For many English families, the political and religious disarray that shrouded England made the far away New World an attractive prospect. On cramped disease-ridden ships, thousands migrated to those British colonies that would eventually become Canada and the United States. Those hardy settlers that survived the journey often went on to make important contributions to the emerging nations in which they landed. Analysis of immigration records indicates that some of the first North American immigrants bore the name Hoorelan or a variant listed above: George Harland who settled in Virginia in 1642; William Harland arrived in Fort Cumberland Nova Scotia in 1774; John, Patrick, Jacob Hoar arrived in Philadelphia, Pennsylvania between 1840 and 1860.

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Motto


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Motto



The motto was originally a war cry or slogan. Mottoes first began to be shown with arms in the 14th and 15th centuries, but were not in general use until the 17th century. Thus the oldest coats of arms generally do not include a motto. Mottoes seldom form part of the grant of arms: Under most heraldic authorities, a motto is an optional component of the coat of arms, and can be added to or changed at will; many families have chosen not to display a motto.

Motto: Per juga per fluvius
Motto Translation: Through precipices and torrents.


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Hoorelan Family Crest Products


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Hoorelan Family Crest Products




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See Also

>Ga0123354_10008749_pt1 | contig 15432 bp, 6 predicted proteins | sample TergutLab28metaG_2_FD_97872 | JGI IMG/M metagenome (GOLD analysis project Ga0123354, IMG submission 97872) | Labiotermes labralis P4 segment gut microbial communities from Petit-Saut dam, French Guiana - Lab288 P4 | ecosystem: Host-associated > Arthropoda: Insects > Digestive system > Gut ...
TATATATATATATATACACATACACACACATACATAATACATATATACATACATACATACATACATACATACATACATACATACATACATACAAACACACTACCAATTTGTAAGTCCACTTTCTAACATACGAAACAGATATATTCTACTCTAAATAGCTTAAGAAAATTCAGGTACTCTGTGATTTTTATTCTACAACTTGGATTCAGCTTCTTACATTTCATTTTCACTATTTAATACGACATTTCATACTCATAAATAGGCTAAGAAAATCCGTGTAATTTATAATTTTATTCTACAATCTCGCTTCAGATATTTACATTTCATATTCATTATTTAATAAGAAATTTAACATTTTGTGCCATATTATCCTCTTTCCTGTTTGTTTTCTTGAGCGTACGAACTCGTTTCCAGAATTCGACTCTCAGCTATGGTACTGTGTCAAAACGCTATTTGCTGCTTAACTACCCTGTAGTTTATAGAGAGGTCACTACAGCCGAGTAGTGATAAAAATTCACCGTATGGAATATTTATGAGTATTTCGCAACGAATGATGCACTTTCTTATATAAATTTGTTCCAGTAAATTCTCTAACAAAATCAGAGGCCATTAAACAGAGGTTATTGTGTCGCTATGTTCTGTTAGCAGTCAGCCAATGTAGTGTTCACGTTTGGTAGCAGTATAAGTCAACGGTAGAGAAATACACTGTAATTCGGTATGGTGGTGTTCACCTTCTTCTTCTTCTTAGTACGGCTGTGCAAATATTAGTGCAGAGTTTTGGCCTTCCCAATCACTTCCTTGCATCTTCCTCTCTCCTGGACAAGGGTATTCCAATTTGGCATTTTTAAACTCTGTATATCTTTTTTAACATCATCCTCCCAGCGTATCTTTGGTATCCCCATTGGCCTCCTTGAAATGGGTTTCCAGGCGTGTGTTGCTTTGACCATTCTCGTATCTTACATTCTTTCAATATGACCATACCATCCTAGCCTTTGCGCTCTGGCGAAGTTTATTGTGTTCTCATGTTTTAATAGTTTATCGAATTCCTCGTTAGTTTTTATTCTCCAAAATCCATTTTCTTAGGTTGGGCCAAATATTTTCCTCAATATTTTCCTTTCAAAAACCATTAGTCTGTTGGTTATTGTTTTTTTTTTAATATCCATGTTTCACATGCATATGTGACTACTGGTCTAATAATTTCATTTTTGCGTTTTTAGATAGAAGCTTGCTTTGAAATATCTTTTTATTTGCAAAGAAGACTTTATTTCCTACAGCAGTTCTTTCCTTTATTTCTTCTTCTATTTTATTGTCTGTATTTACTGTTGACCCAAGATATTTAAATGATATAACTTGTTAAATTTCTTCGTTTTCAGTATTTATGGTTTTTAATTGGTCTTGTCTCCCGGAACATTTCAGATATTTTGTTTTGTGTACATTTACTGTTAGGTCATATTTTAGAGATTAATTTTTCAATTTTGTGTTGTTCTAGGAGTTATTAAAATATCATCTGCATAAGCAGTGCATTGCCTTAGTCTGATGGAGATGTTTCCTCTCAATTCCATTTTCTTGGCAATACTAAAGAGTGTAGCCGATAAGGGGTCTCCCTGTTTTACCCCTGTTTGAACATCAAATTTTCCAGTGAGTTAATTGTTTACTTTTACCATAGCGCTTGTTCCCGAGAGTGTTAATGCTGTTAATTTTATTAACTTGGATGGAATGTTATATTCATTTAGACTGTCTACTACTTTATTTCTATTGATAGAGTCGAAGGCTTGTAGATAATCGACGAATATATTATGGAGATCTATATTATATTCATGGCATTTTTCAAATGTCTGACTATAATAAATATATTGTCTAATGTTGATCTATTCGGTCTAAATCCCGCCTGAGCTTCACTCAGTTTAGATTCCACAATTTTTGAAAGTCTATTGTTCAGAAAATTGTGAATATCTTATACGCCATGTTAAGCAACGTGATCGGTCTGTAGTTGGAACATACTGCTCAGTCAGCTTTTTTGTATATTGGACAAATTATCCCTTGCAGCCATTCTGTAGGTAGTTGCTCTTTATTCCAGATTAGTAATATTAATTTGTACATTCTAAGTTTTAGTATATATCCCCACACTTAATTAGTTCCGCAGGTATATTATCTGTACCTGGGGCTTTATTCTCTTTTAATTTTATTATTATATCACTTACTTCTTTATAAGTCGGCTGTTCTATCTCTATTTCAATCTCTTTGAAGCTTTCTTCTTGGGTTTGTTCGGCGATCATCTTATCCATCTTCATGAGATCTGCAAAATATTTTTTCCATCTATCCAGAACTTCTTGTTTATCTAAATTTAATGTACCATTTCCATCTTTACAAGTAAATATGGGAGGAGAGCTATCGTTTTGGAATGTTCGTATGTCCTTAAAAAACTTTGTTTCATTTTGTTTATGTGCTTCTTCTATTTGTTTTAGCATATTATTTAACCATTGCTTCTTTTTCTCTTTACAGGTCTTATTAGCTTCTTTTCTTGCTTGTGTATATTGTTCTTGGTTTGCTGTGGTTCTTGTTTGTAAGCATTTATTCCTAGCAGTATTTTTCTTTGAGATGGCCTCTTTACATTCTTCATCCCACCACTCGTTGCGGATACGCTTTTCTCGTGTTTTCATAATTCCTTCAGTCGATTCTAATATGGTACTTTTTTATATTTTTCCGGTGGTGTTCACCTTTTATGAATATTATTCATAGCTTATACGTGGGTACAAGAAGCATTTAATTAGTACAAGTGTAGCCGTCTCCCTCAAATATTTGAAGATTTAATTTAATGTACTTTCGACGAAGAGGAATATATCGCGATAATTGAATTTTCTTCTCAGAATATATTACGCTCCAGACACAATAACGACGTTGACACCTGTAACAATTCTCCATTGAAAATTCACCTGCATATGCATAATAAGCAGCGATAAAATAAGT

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See Also




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Citations


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Citations



    Other References

    1. Bolton, Charles Knowles. Bolton's American Armory. Baltimore: Heraldic Book Company, 1964. Print.
    2. Bullock, L.G. Historical Map of England and Wales. Edinburgh: Bartholomew and Son, 1971. Print.
    3. MacAulay, Thomas Babington. History of England from the Accession of James the Second 4 volumes. New York: Harper and Brothers, 1879. Print.
    4. Mills, A.D. Dictionary of English Place-Names. Oxford: Oxford University Press, 1991. Print. (ISBN 0-19-869156-4).
    5. Lennard, Reginald. Rural England 1086-1135 A Study of Social and Agrarian Conditions. Oxford: Clarendon Press, 1959. Print.
    6. Passenger Lists of Vessels Arriving at Galveston Texas 1896-1951. National Archives Washington DC. Print.
    7. Shaw, William A. Knights of England A Complete Record from the Earliest Time to the Present Day of the Knights of all the Orders of Chivalry in England, Scotland, Ireland and Knights Bachelors 2 Volumes. Baltimore: Genealogical Publishing. Print. (ISBN 080630443X).
    8. Cook, Chris. English Historical Facts 1603-1688. London: MacMillan, 1980. Print.
    9. Thirsk, Joan. The Agrarian History of England and Wales. Cambridge: Cambridge University Press: 7 Volumes. Print.
    10. Weis, Frederick Lewis, Walter Lee Sheppard and David Faris. Ancestral Roots of Sixty Colonists Who Came to New England Between 1623 and 1650 7th Edition. Baltimore: Genealogical Publishing, 1992. Print. (ISBN 0806313676).
    11. ...

    The Hoorelan Family Crest was acquired from the Houseofnames.com archives. The Hoorelan Family Crest was drawn according to heraldic standards based on published blazons. We generally include the oldest published family crest once associated with each surname.

    This page was last modified on 19 July 2013 at 09:23.